camelotcrusade
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camelotcrusade

Duoing has turned out to be my favorite activity.  As a gaming couple it’s been a great way to spend time together plus have fun.  We both like the journey more than the endgame so we prefer games that let you play together in a meaningful way from day 1.  We chewed through GW2 and had fun with it, but the most enduring one has been SWTOR for us.  As others have said, with enough legacy built up the two of you + companions can see everything leveling has to offer, plus some of the end-game stuff, too.  
The one we liked the least was Final Fantasy XIV (we played pre-ARR).  It frustrated us that we couldn’t group for some leve types (factions, I think) or that we’d be given different ones.  Not to mention if we made the “mistake” of choosing races who weren’t together it meant a needless delay before we could group.

A Dad Supreme
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A Dad Supreme

eLdritchMD alexjwillis 
1. You share your class story with any partner. They help you as you do it and are actually part of it (in the scenes).
2. You, Partner, two companions= perfect party. Even for some dungeons if you’re geared right.
3. Lots of huge, chain quests on every planet to group with as well as the main planet story quest.
4. Heroic +2, +4 content is perfect for duoing.

A Dad Supreme
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A Dad Supreme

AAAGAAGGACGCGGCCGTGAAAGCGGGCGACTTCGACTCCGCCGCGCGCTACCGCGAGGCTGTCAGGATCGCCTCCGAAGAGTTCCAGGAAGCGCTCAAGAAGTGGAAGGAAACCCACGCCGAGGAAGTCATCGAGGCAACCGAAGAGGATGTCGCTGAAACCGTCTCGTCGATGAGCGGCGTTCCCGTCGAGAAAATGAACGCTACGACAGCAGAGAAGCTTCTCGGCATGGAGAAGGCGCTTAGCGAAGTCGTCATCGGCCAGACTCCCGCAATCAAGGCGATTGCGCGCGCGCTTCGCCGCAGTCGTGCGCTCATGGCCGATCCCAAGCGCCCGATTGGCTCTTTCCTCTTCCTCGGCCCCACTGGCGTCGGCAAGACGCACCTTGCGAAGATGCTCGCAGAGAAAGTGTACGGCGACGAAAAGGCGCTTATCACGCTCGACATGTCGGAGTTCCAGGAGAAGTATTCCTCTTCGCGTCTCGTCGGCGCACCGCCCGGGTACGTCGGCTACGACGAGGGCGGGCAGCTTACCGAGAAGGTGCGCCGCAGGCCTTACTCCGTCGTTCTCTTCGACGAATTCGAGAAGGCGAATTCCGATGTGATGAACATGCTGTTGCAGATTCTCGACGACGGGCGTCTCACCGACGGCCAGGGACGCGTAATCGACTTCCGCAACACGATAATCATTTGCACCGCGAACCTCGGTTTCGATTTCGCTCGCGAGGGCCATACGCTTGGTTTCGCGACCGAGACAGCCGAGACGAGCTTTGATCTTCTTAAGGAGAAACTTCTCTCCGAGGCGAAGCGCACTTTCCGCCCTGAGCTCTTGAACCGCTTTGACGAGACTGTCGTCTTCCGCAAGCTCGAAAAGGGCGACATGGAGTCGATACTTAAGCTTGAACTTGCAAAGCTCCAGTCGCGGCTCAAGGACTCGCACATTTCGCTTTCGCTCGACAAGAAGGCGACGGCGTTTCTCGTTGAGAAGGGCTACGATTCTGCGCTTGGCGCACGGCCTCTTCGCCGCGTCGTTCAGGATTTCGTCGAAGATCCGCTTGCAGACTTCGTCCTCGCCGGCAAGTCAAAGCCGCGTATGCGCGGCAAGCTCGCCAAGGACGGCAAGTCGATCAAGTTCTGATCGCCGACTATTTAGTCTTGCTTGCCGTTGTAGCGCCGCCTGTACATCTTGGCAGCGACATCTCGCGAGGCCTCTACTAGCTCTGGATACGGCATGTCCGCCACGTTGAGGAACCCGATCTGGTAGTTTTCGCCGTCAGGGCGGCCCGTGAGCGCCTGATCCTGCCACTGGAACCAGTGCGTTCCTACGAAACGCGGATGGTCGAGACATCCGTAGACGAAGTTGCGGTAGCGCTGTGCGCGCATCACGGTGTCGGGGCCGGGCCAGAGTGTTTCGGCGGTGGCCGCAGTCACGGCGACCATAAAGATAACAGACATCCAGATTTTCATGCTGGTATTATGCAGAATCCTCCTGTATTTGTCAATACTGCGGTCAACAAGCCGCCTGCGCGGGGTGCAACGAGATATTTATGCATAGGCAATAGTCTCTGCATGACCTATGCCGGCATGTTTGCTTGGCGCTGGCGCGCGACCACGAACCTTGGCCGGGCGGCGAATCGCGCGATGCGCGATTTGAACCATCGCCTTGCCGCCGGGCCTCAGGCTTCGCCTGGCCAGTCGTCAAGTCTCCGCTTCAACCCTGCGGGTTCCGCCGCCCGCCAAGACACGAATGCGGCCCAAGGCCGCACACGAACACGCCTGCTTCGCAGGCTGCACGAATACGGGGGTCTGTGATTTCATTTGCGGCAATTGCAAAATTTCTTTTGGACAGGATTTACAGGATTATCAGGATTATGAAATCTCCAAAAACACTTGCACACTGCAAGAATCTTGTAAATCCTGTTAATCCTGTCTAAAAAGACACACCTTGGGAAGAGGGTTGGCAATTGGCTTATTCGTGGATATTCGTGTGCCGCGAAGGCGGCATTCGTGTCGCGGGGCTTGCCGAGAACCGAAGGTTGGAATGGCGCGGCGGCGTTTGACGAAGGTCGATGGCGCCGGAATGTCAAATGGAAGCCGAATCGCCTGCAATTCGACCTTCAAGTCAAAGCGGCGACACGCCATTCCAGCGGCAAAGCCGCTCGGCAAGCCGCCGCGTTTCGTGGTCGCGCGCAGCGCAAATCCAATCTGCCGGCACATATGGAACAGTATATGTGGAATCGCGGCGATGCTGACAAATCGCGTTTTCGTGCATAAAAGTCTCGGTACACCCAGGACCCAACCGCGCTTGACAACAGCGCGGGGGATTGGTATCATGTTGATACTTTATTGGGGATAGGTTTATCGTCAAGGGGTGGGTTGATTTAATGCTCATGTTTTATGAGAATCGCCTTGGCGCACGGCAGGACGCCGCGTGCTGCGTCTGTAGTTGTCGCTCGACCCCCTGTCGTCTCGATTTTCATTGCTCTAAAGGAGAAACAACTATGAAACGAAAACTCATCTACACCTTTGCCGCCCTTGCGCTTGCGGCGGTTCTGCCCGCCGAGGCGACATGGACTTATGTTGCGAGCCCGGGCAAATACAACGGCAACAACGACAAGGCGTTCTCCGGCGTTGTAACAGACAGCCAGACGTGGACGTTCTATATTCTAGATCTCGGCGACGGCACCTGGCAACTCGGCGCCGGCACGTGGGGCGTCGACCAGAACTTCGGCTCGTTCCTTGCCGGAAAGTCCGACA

BalsBigBrother Radfist  And making decent coin for SO… DBG.
Problem is the leveling itself isn’t “duo friendly”. You can solo everything extremely easy… two people make it trivial.

Aralithful
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Aralithful

As pointed out by many, GW2 is great because you can team up with anyone regardless of level and getting around is easy. And since most content is event based you don’t need to worry about being synced up on quests or progression.
I also enjoy Dungeons and Dragons Online. It is a perfect game for a weekly get together as long as everyone stays within a few levels of each other. You pick up a quest and go dungeon diving. And you can pick up mercenaries to fill the need missing party elements.

FeveredDreamer
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FeveredDreamer

Duo feasibility is one of the big things I look for in MMOs these days, though I still play regularly with guildies and the like much of my time is spent either playing with my wife or with 1-2 of my local pals.  Until ESO I didn’t realize how spoiled I’d been by the other games I play regularly, GW2, TSW, LotRO and even Neverwinter do a comparably amazing job of supporting duo play (LotRO is great!) in comparison with ESO but I guess that isn’t saying much.  I was honestly puzzled at how practically unplayable ESO was for small groups of folks pre-end game on release, though I hear lots of that has changed these days and I do look forward to picking the title back up when it goes F2P I couldn’t believe it was the sort of thing that somehow no one noticed.